grief in time

A dear friend of mine shared an article with me recently about the concept of time when faced with the inevitability of death. Tragically the author had been diagnosed with cancer and died just a few weeks after the article was printed. 

Beautifully written and poignant, it struck a chord on how Chris and I view time since we lost Eddie.

Time is the strangest concept in grief. Time used to mean so many things: planning our future or reminicising about our past, time away to have a break, time to ourselves, time for other people, time for a change, give it time, haven’t got the time. And so on…

Time, in its essence, indefinitely moves us forward. As we approach Eddie’s first anniversary, society and some religions dictate that the year of grieving is over. It’s time to get on with our lives. 

We feel far away from these societal expectations and still find ourselves navigating through the murky waters of grief. We have lost our first and only child. Not only are we grieving Eddie, we are also grieving our lost identities. We were once parents. We are parents. And we try to channel our need to continue to parent Eddie into everything we do and keep his spirit burning brightly.

Life ebbs and flows with time, punctuated by the very highs and the very lows. We have been shown how, without warning, life can take the cruellest of turns. Such is the severity of the loss of a child that it is almost impossible to believe that life will indeed take a turn for the better.  We cling to hope but this lifts and falters from one day to the next. 

Time, for us, is a dichotomy. It moves us forward but we are stuck in transition. In no man’s land. As time moves on, it has become our friend and also our enemy. Yes, we have more coping mechanisms but it has not lessened our pain or our longing for our darling boy. And what we want most from time is an impossibility. You can’t fast forward, or press pause, and you can’t rewind. 




 

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9 responses to “grief in time

  • shyn43

    Jen,
    I Just want to briefly express my view in a poem.
    It’s called the invisible Thief.
    There Is a person,
    somewhere out there,
    it steals from us without a care.
    merciless and cruel,
    it does not sleep,
    our lives relentlessly it does seek.
    to take from us Joy and Laughter,
    and replace with misery forever after.
    it can’t be found
    it can’t be Judged,
    against us all it bears a grudge.

    its the father of all tears
    its also the father of our greatest fears.
    The Only Person able and willing to stop the enemy’s relentless Killing,
    Is the son of God Jesus Christ,
    The Bible say’s he was always Nice.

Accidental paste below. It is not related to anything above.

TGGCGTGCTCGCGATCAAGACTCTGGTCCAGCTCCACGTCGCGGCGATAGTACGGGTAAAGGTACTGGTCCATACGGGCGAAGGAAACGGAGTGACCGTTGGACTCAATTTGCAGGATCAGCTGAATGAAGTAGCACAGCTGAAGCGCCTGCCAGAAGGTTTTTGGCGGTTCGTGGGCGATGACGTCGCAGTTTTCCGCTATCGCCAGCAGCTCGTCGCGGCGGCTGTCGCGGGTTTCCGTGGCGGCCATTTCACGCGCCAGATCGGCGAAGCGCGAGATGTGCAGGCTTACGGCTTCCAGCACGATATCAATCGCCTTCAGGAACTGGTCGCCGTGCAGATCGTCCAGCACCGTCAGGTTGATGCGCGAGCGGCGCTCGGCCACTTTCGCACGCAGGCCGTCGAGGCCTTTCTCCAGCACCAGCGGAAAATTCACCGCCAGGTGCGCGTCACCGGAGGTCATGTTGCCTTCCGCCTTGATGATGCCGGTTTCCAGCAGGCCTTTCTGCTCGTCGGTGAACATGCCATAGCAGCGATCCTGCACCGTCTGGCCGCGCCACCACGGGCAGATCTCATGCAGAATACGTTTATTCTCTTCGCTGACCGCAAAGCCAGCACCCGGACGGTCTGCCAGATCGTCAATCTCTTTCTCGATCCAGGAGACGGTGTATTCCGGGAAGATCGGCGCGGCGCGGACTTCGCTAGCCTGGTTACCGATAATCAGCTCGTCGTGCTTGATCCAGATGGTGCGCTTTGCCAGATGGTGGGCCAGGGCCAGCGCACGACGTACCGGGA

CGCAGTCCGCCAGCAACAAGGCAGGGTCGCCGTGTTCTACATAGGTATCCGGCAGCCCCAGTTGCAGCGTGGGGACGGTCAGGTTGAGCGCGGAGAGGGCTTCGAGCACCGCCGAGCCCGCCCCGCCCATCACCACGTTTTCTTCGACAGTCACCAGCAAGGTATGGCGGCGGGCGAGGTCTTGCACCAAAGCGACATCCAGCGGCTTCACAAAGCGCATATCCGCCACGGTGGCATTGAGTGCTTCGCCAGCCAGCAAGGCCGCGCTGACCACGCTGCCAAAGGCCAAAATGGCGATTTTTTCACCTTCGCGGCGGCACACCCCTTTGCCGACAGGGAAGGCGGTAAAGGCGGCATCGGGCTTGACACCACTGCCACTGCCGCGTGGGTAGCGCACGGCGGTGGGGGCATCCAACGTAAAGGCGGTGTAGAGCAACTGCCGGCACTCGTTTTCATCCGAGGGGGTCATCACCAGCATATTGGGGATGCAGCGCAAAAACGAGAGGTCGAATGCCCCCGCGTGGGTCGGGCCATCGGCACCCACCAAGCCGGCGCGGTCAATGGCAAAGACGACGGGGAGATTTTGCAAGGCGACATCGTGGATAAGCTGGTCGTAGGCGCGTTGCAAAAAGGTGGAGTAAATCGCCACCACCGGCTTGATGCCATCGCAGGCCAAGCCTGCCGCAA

He resurrected Lazarus,
    and many Others Too,
    I’m Totally Convinced He’ll do the same for You.
    He’ll convict The Thief and Judge it harshly,
    and release all it’s prisoners without Treating them harshly.
    The Thief He’ll do to it what its done to us
    in Jesus Loving care you can Trust.
    There will come a Day,
    I’m totally convinced That Death itself will be a convict.
    and from the prison it locks us in
    It itself will be put in.
    the keys itself will be thrown away,
    thief called Death will see its day
    That Is the day We will all Rejoice.
    sing out loud with all our voices,
    in thanks to our god that heard our voices.
    he paid the ransom on our behalf
    so that one day we might laugh
    when we see the thief called death convicted at last!!!!

    Jen,
    I hope my poem provides comfort and hope.
    Best wishes from Trevor

    Like

  • Sheehan

    Thank you for your honest words. I have read your blog and i love how you honor Eddie. Our first and only son Jacob died in April 2014. He died at seven days old and your description of time has been spot on.
    Your words are appreciated

    Like

  • kaitlynva

    What a beautiful post. I so relate… The pain never truly lessens. Thank you for sharing.

    Like

  • kaitlynva

    Reblogged this on Wrapped Up In Parentheses and commented:
    I’ve struggled to express in words how I felt with the anniversaries of the onset of Sacha’s illness (and my illness), followed by Sacha’s birth and death. The truth is that the anniversaries felt so much worse than the actual events. This year, I lived through those dates – for the first time – with the knowledge that death is enormous and endless, and with the perspective of hindsight to reveal errors that were made in my and Sacha’s care. I lived through those dates without the barriers of confidence, innocence and shock. Without holding my baby in my belly or in my arms.

    The anniversaries were brutal – even more so than I had imagined – and I’m so thankful to friends and family who reached out to me on those days and shared remembrances of Sacha’s life in beautiful ways. This post from Eddie’s mom closely reflects my experience of time as it relates to grief. The pain hasn’t actually lessened (though I have grown and strengthened in ways that allow me to bear it more easily).

    Another mother recently posted on the approaching anniversaries related to her stillborn son, several years after his birth. She wonders if she could have saved him, inevitably, as she wonders every year. Then she concludes that, truth be told, since his death she has lived every day trying to save him in some way – every single day.

    I do the same. Every day.

    Like

  • Helen

    Jen, Chris, beautiful Eddie & your family, there are no words that I can offer that will make your loss any easier or bring you any real comfort. I just want to let you know that you are all in my thoughts as the 1st anniversary approaches. Sending you love and strength xxx

    Like

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